Net cash flow from operating activity

795

5,406

16,304

25,126

30,595

30,923

Cash flow from investing activity

(142,035)

(160,580)

(135,472)

(100,970)

(75,990)

10

Net proceeds from equity issuance

196,000

106,000

0

53,405

0

0

Net proceeds from C share issuance

0

46,550

0

0

0

0

Loan interest paid

(2)

(1,563)

(2,898)

(4,565)

(5,095)

(5,245)

Bank borrowings drawn/(repaid)

0

58,040

111,052

29,408

30,000

0

Share repurchase

0

0

(378)

0

0

0

Dividends paid

0

(10,079)

(17,767)

(18,813)

(21,177)

(21,601)

Other cash flow from financing activity

0

(1,186)

(3,455)

(254)

(0)

(0)

Cash flow from financing activity

195,998

197,762

86,554

59,181

3,728

(26,845)

Change in cash

54,758

42,588

(32,614)

(16,663)

(41,667)

4,087

Opening cash

0

54,758

97,346

64,732

48,069

6,402

Closing cash (excluding restricted cash)

54,758

97,346

64,732

48,069

6,402

10,489

Restricted cash

3,427

17,278

2,979

370

370

370

Cash as per balance sheet

58,185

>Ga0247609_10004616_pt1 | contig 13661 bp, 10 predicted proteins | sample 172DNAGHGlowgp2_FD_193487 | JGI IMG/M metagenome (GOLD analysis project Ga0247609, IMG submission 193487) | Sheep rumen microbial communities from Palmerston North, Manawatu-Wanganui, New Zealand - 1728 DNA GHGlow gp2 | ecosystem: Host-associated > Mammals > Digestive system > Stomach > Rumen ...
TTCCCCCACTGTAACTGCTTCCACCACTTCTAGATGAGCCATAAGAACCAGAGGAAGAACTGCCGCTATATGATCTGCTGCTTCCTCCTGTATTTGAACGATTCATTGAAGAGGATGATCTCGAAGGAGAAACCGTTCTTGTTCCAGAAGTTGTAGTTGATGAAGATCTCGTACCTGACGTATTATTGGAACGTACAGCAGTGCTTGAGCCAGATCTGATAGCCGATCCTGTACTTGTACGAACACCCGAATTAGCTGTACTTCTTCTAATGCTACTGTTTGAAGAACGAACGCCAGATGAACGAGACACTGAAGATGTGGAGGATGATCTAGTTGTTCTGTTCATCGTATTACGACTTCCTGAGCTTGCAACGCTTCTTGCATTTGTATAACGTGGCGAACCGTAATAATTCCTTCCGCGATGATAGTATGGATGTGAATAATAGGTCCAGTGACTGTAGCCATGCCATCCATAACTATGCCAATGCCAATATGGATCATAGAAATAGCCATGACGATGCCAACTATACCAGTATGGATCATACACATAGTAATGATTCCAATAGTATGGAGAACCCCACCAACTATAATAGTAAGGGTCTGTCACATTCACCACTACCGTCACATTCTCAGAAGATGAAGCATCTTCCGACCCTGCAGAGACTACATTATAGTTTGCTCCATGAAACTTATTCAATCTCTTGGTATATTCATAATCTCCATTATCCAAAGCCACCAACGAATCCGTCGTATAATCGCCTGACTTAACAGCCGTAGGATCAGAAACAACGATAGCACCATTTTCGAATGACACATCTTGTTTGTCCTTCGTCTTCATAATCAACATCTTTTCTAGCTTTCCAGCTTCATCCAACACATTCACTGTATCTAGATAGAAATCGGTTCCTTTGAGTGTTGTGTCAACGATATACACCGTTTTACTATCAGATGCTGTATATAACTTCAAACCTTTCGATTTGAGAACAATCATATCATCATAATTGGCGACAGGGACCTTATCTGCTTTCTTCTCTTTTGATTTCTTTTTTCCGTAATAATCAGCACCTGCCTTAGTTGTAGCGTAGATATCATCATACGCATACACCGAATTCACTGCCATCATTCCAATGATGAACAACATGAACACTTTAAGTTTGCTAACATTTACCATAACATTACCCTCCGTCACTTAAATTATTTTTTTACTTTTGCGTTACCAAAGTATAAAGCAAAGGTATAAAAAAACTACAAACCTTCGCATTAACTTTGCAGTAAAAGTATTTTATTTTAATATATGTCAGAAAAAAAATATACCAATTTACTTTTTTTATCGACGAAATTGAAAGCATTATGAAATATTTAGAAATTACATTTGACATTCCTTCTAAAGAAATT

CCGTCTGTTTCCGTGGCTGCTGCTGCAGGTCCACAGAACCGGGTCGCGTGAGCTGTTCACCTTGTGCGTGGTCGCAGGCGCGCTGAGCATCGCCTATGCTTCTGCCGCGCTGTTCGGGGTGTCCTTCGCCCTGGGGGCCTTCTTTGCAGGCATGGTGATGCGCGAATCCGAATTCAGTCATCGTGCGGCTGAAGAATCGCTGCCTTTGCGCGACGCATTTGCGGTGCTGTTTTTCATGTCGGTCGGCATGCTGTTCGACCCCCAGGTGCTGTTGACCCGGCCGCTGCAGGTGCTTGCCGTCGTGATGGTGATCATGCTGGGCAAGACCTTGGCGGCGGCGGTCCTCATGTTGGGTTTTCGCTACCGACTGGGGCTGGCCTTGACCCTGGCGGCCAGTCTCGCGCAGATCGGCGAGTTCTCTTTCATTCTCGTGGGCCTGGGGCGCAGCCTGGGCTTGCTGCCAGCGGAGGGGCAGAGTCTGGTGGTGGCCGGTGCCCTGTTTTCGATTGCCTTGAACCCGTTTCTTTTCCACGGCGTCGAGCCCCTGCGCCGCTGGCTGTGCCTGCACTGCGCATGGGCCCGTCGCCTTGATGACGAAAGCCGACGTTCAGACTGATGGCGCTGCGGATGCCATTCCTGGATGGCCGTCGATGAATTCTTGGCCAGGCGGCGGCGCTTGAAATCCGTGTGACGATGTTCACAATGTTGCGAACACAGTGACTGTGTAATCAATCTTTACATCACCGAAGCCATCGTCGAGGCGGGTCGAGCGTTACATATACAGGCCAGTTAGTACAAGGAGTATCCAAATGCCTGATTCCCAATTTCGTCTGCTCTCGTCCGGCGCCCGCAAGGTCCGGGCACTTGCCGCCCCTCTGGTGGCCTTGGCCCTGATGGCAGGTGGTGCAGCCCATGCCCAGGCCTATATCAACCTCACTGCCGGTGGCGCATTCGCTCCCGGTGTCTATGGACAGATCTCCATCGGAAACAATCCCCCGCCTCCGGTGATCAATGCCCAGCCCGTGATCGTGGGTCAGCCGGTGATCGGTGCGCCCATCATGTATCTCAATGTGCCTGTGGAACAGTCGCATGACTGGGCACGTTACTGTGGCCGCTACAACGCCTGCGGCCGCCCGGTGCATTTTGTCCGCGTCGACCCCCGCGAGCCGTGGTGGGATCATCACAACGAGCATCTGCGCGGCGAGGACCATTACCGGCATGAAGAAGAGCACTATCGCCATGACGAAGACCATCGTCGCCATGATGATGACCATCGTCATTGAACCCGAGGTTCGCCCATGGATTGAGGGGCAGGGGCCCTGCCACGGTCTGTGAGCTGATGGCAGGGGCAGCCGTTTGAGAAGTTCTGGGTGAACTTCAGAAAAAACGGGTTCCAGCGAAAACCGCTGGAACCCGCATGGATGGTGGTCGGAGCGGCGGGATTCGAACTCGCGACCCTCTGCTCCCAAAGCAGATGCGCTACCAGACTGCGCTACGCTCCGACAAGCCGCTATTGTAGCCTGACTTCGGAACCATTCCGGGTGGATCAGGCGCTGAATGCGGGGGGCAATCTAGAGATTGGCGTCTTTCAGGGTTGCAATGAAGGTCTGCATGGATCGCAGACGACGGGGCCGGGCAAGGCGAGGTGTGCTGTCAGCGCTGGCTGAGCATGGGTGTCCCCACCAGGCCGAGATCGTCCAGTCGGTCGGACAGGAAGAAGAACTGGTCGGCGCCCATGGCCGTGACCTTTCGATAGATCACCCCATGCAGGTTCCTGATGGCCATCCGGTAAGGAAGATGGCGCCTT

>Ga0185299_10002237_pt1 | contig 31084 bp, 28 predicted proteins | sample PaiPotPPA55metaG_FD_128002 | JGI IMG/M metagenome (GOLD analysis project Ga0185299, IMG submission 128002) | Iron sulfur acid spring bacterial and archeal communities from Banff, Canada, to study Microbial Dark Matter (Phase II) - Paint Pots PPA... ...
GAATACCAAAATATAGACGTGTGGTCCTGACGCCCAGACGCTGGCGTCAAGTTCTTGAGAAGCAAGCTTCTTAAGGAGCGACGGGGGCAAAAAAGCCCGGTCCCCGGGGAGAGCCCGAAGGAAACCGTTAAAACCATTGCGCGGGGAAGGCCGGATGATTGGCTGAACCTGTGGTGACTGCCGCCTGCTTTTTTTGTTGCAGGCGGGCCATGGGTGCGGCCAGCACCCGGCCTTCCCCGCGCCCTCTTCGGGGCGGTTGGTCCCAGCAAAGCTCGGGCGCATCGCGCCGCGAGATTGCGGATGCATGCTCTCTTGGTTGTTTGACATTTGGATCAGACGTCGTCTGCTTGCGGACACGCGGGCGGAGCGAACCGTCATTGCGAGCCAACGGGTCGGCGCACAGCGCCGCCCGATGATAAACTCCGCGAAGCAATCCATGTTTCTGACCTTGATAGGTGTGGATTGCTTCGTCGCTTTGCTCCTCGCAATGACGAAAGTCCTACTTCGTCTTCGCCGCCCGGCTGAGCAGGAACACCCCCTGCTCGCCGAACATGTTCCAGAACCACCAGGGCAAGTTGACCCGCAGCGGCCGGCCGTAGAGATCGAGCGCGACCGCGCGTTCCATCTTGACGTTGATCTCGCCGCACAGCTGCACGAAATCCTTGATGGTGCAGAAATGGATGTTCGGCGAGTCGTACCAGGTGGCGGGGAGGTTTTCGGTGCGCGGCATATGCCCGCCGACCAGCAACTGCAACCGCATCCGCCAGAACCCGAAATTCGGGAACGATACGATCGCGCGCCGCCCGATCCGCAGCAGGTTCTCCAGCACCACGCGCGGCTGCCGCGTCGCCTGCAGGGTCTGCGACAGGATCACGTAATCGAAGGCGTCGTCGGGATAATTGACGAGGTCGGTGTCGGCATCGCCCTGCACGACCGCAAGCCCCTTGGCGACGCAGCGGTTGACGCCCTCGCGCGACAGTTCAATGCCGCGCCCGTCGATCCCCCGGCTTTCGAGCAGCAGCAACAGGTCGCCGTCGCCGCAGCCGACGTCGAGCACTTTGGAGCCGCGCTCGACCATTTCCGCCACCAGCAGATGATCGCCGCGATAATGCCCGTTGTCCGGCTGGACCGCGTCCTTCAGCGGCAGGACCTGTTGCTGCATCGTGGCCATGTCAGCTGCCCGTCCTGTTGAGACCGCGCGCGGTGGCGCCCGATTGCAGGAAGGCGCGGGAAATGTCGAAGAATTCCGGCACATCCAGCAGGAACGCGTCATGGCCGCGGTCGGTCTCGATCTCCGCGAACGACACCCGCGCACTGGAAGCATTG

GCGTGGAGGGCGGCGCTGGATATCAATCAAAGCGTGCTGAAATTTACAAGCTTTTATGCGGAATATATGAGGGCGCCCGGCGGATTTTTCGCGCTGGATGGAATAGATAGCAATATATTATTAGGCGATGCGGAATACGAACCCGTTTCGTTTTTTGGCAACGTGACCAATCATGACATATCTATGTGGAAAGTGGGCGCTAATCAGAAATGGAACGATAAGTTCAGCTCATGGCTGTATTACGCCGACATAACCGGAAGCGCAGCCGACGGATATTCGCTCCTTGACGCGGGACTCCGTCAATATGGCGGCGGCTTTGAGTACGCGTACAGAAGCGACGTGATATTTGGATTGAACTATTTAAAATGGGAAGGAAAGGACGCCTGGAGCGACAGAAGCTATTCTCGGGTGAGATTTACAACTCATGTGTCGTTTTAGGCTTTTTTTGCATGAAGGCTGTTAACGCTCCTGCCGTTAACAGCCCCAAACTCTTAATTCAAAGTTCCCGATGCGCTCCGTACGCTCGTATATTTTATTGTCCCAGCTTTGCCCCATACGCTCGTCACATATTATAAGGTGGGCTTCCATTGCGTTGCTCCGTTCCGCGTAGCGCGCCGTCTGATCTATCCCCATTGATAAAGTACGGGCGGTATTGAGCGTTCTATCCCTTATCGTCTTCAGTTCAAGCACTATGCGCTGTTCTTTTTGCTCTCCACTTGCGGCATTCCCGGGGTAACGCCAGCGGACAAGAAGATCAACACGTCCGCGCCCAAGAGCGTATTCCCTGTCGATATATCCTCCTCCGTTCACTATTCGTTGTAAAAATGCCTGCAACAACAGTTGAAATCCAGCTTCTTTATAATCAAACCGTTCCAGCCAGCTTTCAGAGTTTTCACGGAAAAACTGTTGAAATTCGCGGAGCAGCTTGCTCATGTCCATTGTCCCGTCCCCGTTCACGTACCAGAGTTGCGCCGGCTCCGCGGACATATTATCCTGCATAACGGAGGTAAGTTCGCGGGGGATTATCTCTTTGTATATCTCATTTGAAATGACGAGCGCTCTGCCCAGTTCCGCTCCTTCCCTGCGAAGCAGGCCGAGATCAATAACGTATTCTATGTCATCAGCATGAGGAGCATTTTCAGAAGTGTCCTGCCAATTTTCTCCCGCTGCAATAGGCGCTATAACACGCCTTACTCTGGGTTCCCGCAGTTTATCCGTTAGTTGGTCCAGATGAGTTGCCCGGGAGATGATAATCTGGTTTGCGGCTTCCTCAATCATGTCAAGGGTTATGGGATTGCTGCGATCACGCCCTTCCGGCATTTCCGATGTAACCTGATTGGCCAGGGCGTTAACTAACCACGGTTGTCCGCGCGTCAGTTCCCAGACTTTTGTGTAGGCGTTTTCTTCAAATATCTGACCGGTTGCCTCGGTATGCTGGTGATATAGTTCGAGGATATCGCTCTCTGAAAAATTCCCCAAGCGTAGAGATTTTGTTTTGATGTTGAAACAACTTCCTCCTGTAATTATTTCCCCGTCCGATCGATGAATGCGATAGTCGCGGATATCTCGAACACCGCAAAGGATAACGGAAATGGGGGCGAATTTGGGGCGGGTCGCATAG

114,624

67,711

48,439

6,772

10,859

Debt as per balance sheet

0

(67,361)

(164,955)

(195,158)

(226,242)

(227,326)

Unamortised loan arrangement costs

0

(1,139)

(4,137)

(3,342)

(2,258)

(1,174)

Total debt

0

(68,500)

(169,092)

(198,500)

(228,500)

(228,500)

Net (debt)/cash excluding restricted cash

54,758

28,846

(104,360)

(150,431)

(222,098)

(218,011)

Net LTV (net debt/investment property)

N/A

NA

22.1%

25.9%

33.4%

32.1%

Company gearing (gross debt/gross asset value)

0.0%

15.5%

31.1%

31.3%

33.7%

32.9%

Source: SOHO historical data, Edison Investment Research forecasts.

Contact details

Revenue by geography

Triple Point Social Housing REIT
1 King William Street
London EC4N 7AF
UK
020 7201 8989
contact@triplepoint.co.uk

www.triplepoint.com

Contact details

Triple Point Social Housing REIT
1 King William Street
London EC4N 7AF
UK
020 7201 8989
contact@triplepoint.co.uk

www.triplepoint.com

Revenue by geography

Leadership team

Non-executive chairman: Chris Phillips

Managing partner & asset originator, Triple Point: James Cranmer

Chris Phillips has more than 35 years of real estate and listed company experience. He headed the residential real estate consultancy business at Colliers International before becoming the first managing director of the Colliers commercial real estate property fund, Colliers Capital UK, from 1998 to 2005. His other current roles include non-executive chairman of Places for People, the UK’s leading social landlord, and chairman of Londonnewcastle, a leading residential-led, mixed-use developer in London. He was previously a member of the Octopus Healthcare Advisory Board which invests in, develops, and creates partnerships to deliver innovative healthcare buildings in the UK.